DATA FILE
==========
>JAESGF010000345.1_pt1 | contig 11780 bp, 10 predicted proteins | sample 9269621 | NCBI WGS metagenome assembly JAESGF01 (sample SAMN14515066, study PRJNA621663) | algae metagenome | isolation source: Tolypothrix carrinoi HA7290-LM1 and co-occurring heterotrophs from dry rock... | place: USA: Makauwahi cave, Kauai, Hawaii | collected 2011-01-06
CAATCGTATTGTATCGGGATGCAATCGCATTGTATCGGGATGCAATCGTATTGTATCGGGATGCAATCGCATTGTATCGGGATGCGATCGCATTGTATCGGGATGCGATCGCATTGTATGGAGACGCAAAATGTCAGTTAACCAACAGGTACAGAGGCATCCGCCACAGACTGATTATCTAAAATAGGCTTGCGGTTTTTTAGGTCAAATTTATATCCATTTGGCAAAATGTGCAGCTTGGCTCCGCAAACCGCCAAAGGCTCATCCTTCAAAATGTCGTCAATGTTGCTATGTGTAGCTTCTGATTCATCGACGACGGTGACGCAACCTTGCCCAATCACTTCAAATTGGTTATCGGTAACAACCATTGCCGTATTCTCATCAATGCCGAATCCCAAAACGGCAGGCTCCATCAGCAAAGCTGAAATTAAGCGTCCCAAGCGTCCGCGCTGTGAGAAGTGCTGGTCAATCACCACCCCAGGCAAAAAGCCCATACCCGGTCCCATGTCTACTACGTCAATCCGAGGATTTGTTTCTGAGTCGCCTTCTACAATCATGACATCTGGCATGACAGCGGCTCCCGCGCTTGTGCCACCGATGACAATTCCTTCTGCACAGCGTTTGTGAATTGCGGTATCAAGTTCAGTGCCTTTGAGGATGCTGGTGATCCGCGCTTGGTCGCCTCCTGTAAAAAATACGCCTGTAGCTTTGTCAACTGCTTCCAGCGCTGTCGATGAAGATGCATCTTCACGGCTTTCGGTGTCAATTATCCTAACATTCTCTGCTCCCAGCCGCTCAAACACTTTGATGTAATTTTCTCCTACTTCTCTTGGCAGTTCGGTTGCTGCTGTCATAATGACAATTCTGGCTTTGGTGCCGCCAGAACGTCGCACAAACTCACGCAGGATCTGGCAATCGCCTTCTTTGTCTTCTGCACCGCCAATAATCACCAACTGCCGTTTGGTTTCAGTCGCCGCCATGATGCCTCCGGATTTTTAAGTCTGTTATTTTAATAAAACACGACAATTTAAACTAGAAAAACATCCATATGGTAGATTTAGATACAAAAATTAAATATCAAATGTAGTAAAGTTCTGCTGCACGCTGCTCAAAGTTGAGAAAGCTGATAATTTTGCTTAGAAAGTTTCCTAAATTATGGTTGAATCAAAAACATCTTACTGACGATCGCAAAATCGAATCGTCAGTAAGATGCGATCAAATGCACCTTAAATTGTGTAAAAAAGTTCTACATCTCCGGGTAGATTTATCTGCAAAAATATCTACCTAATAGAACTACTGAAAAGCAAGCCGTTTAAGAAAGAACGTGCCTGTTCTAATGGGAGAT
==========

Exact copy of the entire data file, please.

>JAESGF010000345.1_pt1 | contig 11780 bp, 10 predicted proteins | sample 9269621 | NCBI WGS metagenome assembly JAESGF01 (sample SAMN14515066, study PRJNA621663) | algae metagenome | isolation source: Tolypothrix carrinoi HA7290-LM1 and co-occurring heterotrophs from dry rock... | place: USA: Makauwahi cave, Kauai, Hawaii | collected 2011-01-06
CAATCGTATTGTATCGGGATGCAATCGCATTGTATCGGGATGCAATCGTATTGTATCGGGATGCAATCGCATTGTATCGGGATGCGATCGCATTGTATCGGGATGCGATCGCATTGTATGGAGACGCAAAATGTCAGTTAACCAACAGGTACAGAGGCATCCGCCACAGACTGATTATCTAAAATAGGCTTGCGGTTTTTTAGGTCAAATTTATATCCATTTGGCAAAATGTGCAGCTTGGCTCCGCAAACCGCCAAAGGCTCATCCTTCAAAATGTCGTCAATGTTGCTATGTGTAGCTTCTGATTCATCGACGACGGTGACGCAACCTTGCCCAATCACTTCAAATTGGTTATCGGTAACAACCATTGCCGTATTCTCATCAATGCCGAATCCCAAAACGGCAGGCTCCATCAGCAAAGCTGAAATTAAGCGTCCCAAGCGTCCGCGCTGTGAGAAGTGCTGGTCAATCACCACCCCAGGCAAAAAGCCCATACCCGGTCCCATGTCTACTACGTCAATCCGAGGATTTGTTTCTGAGTCGCCTTCTACAATCATGACATCTGGCATGACAGCGGCTCCCGCGCTTGTGCCACCGATGACAATTCCTTCTGCACAGCGTTTGTGAATTGCGGTATCAAGTTCAGTGCCTTTGAGGATGCTGGTGATCCGCGCTTGGTCGCCTCCTGTAAAAAATACGCCTGTAGCTTTGTCAACTGCTTCCAGCGCTGTCGATGAAGATGCATCTTCACGGCTTTCGGTGTCAATTATCCTAACATTCTCTGCTCCCAGCCGCTCAAACACTTTGATGTAATTTTCTCCTACTTCTCTTGGCAGTTCGGTTGCTGCTGTCATAATGACAATTCTGGCTTTGGTGCCGCCAGAACGTCGCACAAACTCACGCAGGATCTGGCAATCGCCTTCTTTGTCTTCTGCACCGCCAATAATCACCAACTGCCGTTTGGTTTCAGTCGCCGCCATGATGCCTCCGGATTTTTAAGTCTGTTATTTTAATAAAACACGACAATTTAAACTAGAAAAACATCCATATGGTAGATTTAGATACAAAAATTAAATATCAAATGTAGTAAAGTTCTGCTGCACGCTGCTCAAAGTTGAGAAAGCTGATAATTTTGCTTAGAAAGTTTCCTAAATTATGGTTGAATCAAAAACATCTTACTGACGATCGCAAAATCGAATCGTCAGTAAGATGCGATCAAATGCACCTTAAATTGTGTAAAAAAGTTCTACATCTCCGGGTAGATTTATCTGCAAAAATATCTACCTAATAGAACTACTGAAAAGCAAGCCGTTTAAGAAAGAACGTGCCTGTTCTAATGGGAGAT